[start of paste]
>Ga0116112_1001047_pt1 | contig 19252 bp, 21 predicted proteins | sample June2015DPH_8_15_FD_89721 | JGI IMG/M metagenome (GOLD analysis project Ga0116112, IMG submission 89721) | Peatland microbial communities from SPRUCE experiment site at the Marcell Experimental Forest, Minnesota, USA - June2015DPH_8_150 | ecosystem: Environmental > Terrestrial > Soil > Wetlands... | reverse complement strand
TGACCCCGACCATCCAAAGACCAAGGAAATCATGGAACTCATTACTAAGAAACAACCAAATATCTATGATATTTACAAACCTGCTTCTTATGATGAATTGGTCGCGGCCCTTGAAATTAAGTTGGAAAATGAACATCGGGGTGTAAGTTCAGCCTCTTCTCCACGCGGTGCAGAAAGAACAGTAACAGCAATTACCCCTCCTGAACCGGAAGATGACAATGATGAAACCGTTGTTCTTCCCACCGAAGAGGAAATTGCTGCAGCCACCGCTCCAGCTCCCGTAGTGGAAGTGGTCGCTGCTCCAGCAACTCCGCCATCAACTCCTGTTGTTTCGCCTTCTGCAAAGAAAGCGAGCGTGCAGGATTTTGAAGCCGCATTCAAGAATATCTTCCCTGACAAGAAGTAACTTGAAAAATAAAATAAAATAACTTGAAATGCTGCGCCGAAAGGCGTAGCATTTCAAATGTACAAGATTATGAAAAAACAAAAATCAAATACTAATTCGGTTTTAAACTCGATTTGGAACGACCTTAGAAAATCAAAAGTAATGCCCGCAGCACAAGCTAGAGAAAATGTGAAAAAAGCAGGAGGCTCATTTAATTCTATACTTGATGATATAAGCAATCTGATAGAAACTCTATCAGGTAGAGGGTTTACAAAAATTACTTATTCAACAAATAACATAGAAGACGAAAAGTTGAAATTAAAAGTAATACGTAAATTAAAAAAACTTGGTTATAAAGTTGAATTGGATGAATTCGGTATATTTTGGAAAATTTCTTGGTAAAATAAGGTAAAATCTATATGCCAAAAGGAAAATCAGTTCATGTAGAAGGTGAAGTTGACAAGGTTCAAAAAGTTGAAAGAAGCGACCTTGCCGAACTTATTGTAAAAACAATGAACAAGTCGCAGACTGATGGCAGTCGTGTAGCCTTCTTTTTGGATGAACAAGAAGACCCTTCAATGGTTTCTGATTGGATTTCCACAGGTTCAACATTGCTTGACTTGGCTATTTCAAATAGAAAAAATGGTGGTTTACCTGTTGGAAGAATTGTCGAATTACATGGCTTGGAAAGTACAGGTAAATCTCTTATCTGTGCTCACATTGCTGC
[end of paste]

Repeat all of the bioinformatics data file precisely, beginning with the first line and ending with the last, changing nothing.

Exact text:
>Ga0116112_1001047_pt1 | contig 19252 bp, 21 predicted proteins | sample June2015DPH_8_15_FD_89721 | JGI IMG/M metagenome (GOLD analysis project Ga0116112, IMG submission 89721) | Peatland microbial communities from SPRUCE experiment site at the Marcell Experimental Forest, Minnesota, USA - June2015DPH_8_150 | ecosystem: Environmental > Terrestrial > Soil > Wetlands... | reverse complement strand
TGACCCCGACCATCCAAAGACCAAGGAAATCATGGAACTCATTACTAAGAAACAACCAAATATCTATGATATTTACAAACCTGCTTCTTATGATGAATTGGTCGCGGCCCTTGAAATTAAGTTGGAAAATGAACATCGGGGTGTAAGTTCAGCCTCTTCTCCACGCGGTGCAGAAAGAACAGTAACAGCAATTACCCCTCCTGAACCGGAAGATGACAATGATGAAACCGTTGTTCTTCCCACCGAAGAGGAAATTGCTGCAGCCACCGCTCCAGCTCCCGTAGTGGAAGTGGTCGCTGCTCCAGCAACTCCGCCATCAACTCCTGTTGTTTCGCCTTCTGCAAAGAAAGCGAGCGTGCAGGATTTTGAAGCCGCATTCAAGAATATCTTCCCTGACAAGAAGTAACTTGAAAAATAAAATAAAATAACTTGAAATGCTGCGCCGAAAGGCGTAGCATTTCAAATGTACAAGATTATGAAAAAACAAAAATCAAATACTAATTCGGTTTTAAACTCGATTTGGAACGACCTTAGAAAATCAAAAGTAATGCCCGCAGCACAAGCTAGAGAAAATGTGAAAAAAGCAGGAGGCTCATTTAATTCTATACTTGATGATATAAGCAATCTGATAGAAACTCTATCAGGTAGAGGGTTTACAAAAATTACTTATTCAACAAATAACATAGAAGACGAAAAGTTGAAATTAAAAGTAATACGTAAATTAAAAAAACTTGGTTATAAAGTTGAATTGGATGAATTCGGTATATTTTGGAAAATTTCTTGGTAAAATAAGGTAAAATCTATATGCCAAAAGGAAAATCAGTTCATGTAGAAGGTGAAGTTGACAAGGTTCAAAAAGTTGAAAGAAGCGACCTTGCCGAACTTATTGTAAAAACAATGAACAAGTCGCAGACTGATGGCAGTCGTGTAGCCTTCTTTTTGGATGAACAAGAAGACCCTTCAATGGTTTCTGATTGGATTTCCACAGGTTCAACATTGCTTGACTTGGCTATTTCAAATAGAAAAAATGGTGGTTTACCTGTTGGAAGAATTGTCGAATTACATGGCTTGGAAAGTACAGGTAAATCTCTTATCTGTGCTCACATTGCTGC